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Knock, knock: pot delivery. Should cannabis be deliverable in cities that have banned it?




Cannabis is displayed at the Higher Path medical marijuana dispensary in the San Fernando Valley area of Los Angeles, California, December 27, 2017.
Cannabis is displayed at the Higher Path medical marijuana dispensary in the San Fernando Valley area of Los Angeles, California, December 27, 2017.
ROBYN BECK/AFP/Getty Images

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The Bureau of Cannabis Control is considering clarifying Prop 64 rules to allow for the delivery of cannabis in cities where storefront sales are banned — but cities are pushing back, saying the move would undermine local control. 

Advocates say that since cannabis is now legal in California, it should be accessible to all residents. Plus, delivery services already exist and many of them are operating in a legally grey market, though often their users assume that they’re above board. 

In a letter sent to the Bureau Monday, cities said that their ability to regulate weed is being undermined by delivery services and that the Bureau is stepping outside its jurisdiction. They also push back on other considered rule changes, such as a speeding up of the mandated time during which cities should verify local licenses, saying they’d be a threat to public safety.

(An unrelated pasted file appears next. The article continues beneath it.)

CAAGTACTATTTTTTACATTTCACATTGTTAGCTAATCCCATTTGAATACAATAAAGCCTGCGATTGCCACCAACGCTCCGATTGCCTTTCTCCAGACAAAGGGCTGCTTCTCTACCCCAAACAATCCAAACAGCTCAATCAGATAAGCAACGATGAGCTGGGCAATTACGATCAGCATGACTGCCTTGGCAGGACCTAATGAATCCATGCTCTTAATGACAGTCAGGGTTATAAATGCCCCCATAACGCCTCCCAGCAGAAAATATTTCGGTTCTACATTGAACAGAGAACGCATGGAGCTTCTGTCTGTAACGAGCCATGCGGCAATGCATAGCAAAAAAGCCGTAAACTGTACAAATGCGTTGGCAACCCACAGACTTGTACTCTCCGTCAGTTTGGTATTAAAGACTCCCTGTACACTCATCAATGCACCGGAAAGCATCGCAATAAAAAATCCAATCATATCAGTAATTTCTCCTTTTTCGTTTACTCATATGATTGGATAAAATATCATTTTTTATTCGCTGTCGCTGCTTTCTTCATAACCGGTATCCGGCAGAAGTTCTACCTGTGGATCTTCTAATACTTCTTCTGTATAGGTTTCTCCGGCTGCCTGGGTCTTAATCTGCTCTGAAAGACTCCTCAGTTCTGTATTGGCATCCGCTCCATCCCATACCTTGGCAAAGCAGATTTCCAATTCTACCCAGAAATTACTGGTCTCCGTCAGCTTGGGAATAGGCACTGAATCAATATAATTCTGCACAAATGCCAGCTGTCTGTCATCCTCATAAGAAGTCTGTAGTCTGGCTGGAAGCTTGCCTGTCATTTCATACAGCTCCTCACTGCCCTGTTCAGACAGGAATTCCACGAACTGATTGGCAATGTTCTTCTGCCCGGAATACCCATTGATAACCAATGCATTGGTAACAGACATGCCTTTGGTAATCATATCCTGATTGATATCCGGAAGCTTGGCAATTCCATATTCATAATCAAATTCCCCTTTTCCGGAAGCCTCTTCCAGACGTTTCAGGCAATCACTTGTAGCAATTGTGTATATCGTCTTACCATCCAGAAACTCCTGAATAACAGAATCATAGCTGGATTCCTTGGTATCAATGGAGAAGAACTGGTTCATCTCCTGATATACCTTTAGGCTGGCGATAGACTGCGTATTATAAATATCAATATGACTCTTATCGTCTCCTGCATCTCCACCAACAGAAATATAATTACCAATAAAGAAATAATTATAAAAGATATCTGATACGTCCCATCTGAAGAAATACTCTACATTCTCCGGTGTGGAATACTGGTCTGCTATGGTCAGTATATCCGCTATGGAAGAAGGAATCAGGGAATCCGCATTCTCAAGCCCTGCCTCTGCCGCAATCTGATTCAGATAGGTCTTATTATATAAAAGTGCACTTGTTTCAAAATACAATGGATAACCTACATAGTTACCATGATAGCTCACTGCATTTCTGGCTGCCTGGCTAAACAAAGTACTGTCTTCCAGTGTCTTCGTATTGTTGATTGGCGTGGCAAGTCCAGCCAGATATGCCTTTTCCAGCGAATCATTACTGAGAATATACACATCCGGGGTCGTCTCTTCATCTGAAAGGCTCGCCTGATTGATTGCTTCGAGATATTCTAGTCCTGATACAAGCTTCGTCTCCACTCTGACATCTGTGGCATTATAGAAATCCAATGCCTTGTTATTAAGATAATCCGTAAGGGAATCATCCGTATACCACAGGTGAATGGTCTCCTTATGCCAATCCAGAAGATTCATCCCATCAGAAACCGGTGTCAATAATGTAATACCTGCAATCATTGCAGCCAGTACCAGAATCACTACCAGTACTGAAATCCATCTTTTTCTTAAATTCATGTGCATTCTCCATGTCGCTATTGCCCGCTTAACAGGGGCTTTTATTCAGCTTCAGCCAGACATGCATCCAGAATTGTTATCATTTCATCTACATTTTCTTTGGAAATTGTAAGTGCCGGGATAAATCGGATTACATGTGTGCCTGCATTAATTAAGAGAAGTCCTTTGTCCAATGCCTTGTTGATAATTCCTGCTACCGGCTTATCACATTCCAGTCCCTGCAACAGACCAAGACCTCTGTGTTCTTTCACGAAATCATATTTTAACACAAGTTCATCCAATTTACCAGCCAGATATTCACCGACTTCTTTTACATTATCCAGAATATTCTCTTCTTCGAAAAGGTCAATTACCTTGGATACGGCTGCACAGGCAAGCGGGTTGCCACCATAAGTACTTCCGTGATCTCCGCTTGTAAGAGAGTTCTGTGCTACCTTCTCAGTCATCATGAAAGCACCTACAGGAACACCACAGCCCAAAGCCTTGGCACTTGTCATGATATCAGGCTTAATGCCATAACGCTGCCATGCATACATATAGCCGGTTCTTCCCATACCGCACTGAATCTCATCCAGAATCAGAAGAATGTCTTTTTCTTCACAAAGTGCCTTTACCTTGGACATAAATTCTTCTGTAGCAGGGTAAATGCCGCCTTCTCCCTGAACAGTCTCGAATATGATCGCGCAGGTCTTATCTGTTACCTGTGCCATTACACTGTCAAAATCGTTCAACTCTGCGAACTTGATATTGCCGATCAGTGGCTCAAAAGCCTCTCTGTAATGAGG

Should marijuana be deliverable to cities that have banned shops from selling it locally? 

We reached out the Bureau of Cannabis Control. They were not able to accommodate our request for an interview. 

Guests: 

Amanda Chicago Lewis, LA-based freelance reporter covering cannabis; she writes a column about cannabis for Rolling Stone  

Charles Harvey, Legislative Representative for the League of California Cities, which represents the 475 of the state’s municipalities; he wrote a letter on behalf of the League to the Bureau of Cannabis Control expressing opposition to statewide delivery